A phenomenological qualitative study on kindergarten teacher perspectives of parental involvement in urban kindergarten classrooms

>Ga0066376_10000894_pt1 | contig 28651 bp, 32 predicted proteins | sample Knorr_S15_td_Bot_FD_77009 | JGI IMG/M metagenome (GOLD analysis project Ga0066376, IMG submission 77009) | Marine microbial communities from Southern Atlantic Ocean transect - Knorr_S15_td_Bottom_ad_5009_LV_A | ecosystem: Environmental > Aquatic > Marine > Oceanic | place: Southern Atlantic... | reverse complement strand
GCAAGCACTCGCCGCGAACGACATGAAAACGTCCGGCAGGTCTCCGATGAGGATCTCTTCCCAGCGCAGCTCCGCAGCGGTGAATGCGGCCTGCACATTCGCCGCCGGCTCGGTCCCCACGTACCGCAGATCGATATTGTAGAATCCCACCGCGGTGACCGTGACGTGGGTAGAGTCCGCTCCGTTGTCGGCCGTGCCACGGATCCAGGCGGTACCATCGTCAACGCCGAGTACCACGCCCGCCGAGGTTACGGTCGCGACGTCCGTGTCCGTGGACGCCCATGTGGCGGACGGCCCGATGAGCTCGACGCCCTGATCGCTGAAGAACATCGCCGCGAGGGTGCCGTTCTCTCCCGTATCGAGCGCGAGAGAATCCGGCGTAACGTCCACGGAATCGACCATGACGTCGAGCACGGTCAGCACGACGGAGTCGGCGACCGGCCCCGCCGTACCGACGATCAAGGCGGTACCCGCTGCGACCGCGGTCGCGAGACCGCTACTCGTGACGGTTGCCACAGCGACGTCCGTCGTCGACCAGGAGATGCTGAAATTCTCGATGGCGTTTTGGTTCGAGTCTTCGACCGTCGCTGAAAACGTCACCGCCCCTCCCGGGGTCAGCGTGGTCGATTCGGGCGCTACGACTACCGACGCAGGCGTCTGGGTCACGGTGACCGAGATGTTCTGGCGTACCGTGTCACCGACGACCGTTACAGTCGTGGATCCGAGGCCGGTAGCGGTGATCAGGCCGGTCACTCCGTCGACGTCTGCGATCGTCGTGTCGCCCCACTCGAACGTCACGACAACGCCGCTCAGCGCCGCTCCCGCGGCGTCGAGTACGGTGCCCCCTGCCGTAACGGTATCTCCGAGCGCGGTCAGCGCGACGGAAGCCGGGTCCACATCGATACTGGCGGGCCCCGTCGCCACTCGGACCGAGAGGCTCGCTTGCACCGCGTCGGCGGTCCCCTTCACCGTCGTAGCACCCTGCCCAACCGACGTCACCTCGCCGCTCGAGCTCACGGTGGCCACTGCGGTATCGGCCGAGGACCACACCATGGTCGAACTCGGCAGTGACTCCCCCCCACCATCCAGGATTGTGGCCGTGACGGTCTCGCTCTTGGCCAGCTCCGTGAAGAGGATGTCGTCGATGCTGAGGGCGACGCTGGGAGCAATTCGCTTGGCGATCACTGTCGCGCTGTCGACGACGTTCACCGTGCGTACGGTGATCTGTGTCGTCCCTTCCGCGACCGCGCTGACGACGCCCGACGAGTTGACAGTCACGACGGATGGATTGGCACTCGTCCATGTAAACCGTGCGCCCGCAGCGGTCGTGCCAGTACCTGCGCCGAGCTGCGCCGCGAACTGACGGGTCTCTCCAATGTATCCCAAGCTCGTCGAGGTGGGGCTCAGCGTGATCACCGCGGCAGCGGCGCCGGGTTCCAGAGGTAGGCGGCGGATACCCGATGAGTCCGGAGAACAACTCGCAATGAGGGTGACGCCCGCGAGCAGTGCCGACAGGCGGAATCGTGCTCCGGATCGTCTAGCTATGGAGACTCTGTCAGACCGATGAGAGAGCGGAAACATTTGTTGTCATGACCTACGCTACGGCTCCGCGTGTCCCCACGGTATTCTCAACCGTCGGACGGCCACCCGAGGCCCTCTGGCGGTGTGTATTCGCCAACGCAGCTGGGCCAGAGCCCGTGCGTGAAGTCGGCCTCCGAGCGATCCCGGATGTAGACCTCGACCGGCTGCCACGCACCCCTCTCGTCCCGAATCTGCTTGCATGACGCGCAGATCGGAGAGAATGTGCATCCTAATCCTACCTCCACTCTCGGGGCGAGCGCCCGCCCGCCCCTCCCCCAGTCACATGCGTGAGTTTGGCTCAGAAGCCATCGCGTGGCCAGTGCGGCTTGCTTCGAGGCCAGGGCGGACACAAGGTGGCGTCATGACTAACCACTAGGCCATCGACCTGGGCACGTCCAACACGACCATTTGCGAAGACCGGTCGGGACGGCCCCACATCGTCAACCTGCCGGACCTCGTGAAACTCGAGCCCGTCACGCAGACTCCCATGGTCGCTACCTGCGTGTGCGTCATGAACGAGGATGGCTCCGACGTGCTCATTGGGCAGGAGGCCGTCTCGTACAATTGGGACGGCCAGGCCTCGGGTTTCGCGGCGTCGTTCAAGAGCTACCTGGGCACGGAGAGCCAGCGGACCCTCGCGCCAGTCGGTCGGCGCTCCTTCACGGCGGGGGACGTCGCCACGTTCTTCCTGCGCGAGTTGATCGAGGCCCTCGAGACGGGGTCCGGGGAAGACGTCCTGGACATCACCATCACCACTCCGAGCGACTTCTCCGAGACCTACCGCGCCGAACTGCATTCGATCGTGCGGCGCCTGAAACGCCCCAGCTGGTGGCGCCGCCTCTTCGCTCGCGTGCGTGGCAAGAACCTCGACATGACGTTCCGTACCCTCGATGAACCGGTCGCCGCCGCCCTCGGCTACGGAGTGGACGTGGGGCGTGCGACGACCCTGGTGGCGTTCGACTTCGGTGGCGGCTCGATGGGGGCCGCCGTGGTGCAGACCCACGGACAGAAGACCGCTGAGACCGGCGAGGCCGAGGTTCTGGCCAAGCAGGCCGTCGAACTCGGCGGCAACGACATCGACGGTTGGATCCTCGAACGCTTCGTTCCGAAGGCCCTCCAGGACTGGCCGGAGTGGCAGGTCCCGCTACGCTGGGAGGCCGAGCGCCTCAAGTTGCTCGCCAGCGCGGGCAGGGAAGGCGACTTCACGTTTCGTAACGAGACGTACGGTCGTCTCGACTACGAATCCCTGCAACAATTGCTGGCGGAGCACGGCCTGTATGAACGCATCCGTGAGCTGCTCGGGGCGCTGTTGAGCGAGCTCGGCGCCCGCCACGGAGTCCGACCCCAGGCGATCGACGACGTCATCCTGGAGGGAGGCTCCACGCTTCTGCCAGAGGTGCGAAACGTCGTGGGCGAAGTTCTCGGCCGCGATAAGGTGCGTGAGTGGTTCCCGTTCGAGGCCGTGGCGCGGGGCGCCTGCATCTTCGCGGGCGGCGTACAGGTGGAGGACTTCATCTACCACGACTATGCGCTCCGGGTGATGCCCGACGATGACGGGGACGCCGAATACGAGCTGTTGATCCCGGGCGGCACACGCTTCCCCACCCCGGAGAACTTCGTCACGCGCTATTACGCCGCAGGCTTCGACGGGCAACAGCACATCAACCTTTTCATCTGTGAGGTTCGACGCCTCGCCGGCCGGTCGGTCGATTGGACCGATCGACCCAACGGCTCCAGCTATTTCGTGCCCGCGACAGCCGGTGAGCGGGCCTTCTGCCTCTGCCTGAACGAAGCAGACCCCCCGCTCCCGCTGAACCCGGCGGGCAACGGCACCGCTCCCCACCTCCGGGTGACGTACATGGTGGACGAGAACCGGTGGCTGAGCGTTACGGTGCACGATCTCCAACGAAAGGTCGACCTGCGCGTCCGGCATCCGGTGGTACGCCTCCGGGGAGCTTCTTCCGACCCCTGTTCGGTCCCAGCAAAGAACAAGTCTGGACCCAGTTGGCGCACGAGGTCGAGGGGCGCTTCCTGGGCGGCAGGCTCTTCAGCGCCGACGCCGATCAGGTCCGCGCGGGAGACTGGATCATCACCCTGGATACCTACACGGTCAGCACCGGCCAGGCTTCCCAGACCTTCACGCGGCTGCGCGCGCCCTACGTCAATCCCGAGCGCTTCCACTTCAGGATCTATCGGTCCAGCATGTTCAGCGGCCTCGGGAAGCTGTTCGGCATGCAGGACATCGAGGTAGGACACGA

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The purpose of this phenomenological qualitative study was to have a better understanding of kindergarten teacher perspectives with varied levels of teaching experience on parental involvement in urban elementary schools. Three teachers who participated in the study included: a novice teacher, a mid-career teacher, and a veteran teacher. Varying years of teaching experience gave insight into how teachers’ perspectives were beneficial in determining how they played a role in promoting positive and active parent engagement. Bronfenbrenner’s Bioecological Theory (1979) and Vygotsky’s Social Development Theory (1978) were used to guide the study and served as a lens for analyses. Teacher perspectives were helpful in finding ways to get parents involved in school and at home and ultimately to promote academic success. This study was beneficial in enabling teachers to have a better understanding of their perspectives on parental involvement and to find ways to get parents involved with their students. Data collection consisted of interest groups, individual interviews, audio journaling, and reflexive journals. Holistic and pattern coding were used to code and analyze the interest group and individual interview transcriptions. Findings showed there were cultural contexts, access, and barriers that influenced parental involvement. Cultural contexts were (a) sibling involvement, (b) home culture, and (c) engagement of mothers. Access were (a) high parental involvement, (b) professional development, (c) parental support, (d) teacher/parent relationships, and (e) communication. Barriers were (a) lack of knowledge and (b) low parental involvement. Teachers’ lived experiences may be helpful in suggesting professional development programs that could improve parental involvement and academic success in urban kindergarten classrooms.